Summary: This passage gives the first message ever preached to the Gentiles by one of the apostles. It’s the message that opened the door of salvation to all the people of the world.

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Last week left us in the home of Cornelius, a Roman centurion, who, while in prayer, received a message from God to send some men to bring back Simon Peter. Peter along this same time had also received a message from God while in prayer to go with these men. Cornelius tells Peter in verse 33 READ.

Our passage tonight is 34-43. This passage gives the first message ever preached to the Gentiles by one of the apostles. It’s the message that opened the door of salvation to all the people of the world. There are several points in this message that I want to emphasize tonight—9 points in fact. So let’s get into the message that Peter preached. READ 34-35.

Point #1 is that God shows no favoritism—He accepts anyone who fears Him and does what is right. God shows in this chapter of Acts that He has no favorites and no prejudice against anyone. He shows no partiality or discrimination. He doesn’t accept a person because of nationality, race, social standing, or class.

Sometimes this is hard for us to understand. God doesn’t face a person because of who he is, what he does, or what he has. “But surely,” someone says, “Surely after all I have been doing for God, surely He will lean my way if it becomes a matter of Him choosing me over someone else.” WRONG! That kind of thing doesn’t make a person acceptable to God.

Peter states in these two verses that God is no respecter of persons and God is not respecter of nations. Two things make a person acceptable to God and Peter covers both of them.

1. Fearing God.

2. Doing what is right. In the Bible, righteousness means two things: to BE right and to DO right.

There are those who stress being righteous and neglect doing righteousness. This can lead to two serious errors.

1. It can lead to false security. It causes a person to stress that he is saved and acceptable to God because he has believed in Jesus Christ. But he neglects doing good and living as he should. He neglects obeying God and serving man.

2. It can also lead to loose living. It allows a person to go out and do pretty much whatever he wants. He feels secures and comfortable in his faith in Christ. He knows that what he does may affect his fellowship with God and other believers, but he thinks his behavior will not affect his salvation. He thinks that no matter what he does he is still acceptable to God.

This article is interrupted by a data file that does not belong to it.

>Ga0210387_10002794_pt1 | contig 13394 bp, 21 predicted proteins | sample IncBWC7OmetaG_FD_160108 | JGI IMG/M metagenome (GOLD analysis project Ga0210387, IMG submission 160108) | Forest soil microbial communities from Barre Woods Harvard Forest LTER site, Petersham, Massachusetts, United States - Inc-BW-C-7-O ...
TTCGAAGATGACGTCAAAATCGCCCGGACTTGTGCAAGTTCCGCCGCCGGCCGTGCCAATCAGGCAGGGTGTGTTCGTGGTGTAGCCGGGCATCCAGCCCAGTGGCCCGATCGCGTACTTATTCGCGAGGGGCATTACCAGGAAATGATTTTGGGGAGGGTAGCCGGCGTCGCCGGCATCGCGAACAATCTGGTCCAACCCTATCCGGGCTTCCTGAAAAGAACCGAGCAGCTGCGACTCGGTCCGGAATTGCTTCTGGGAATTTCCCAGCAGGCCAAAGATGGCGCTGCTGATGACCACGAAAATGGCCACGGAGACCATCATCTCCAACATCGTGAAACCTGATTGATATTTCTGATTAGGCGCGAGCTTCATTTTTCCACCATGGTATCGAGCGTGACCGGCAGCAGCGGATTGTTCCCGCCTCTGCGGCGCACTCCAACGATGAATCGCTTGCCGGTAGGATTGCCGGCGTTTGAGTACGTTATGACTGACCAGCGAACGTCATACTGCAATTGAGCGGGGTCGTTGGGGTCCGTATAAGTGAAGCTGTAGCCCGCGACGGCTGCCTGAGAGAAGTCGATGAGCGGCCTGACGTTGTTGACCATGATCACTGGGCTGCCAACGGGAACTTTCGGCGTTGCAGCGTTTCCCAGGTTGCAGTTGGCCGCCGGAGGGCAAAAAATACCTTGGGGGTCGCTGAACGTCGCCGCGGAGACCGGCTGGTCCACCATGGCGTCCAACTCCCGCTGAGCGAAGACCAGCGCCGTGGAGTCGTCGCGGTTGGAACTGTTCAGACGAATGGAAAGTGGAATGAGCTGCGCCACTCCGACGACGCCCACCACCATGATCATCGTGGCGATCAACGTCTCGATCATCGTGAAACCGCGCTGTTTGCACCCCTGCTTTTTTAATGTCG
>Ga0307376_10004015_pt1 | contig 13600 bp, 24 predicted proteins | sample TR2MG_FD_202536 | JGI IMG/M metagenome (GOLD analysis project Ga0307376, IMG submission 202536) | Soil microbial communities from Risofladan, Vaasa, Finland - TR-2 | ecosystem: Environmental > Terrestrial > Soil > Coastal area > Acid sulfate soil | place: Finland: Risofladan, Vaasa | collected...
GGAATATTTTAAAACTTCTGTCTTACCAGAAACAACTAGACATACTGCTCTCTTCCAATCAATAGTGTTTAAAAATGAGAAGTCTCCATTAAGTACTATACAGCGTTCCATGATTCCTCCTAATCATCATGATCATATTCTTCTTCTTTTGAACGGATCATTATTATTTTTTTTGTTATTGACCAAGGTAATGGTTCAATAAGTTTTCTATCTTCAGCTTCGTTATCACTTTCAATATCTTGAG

The problem with this is that it is false righteousness. Righteousness in the Bible means being righteous and doing righteousness. Then you have those who stress DOING righteousness and neglect BEING righteous. This also leads to two serious errors:

1. It can lead to self-righteousness and legalism. This is the person that stresses that he is saved because he does good. He works and behaves morally and keeps certain rules and regulations. He does the things a Christian should do by obeying the main laws of God but he neglects the basic law: the law of love and acceptance—that God loves him and accepts him not because he does good, but because he loves and trusts the righteousness of Christ.

2. This type of thinking can also lead to being judgmental. A person who stresses that he is righteous because he keeps certain laws often judges others.

Again, the problem with this is that it is false righteousness. So righteousness in the Bible is both being righteous and DOING righteousness.

READ 36-37. The 2nd point in this passage is that God sent His Word to Israel; He sent Jesus preaching peace. Peter says it plainly. God sent His Word to Israel and He sent it through Jesus Christ. But God’s Word wasn’t meant for Israel alone. Jesus didn’t come just for Israel’s salvation. Again, God is not respecter of persons or nations. Peter declares three facts in these 2 verses.

1. Jesus is Lord of all. Not just the Jews, or the privileged, or the poor, or religious, or the Gentiles, or the heathen.

2. He declared that Jesus had been talked about throughout all Judea. Peter told Cornelius, “You know. You have heard the Word—the message God sent.” Cornelius and the ones sitting there had just paid little or no attention to it. I wonder how many sit through church services and pay little if any attention to the message.

3. Peter said that Jesus began to preach God’s Word in Galilee right after John’s ministry of baptism.

So in preaching all this, Peter was saying that no one had an excuse for rejecting the gospel of God’s kingdom. Jesus had traveled and preached the gospel everywhere. And so it is today with those who have heard the gospel. They have no excuse.

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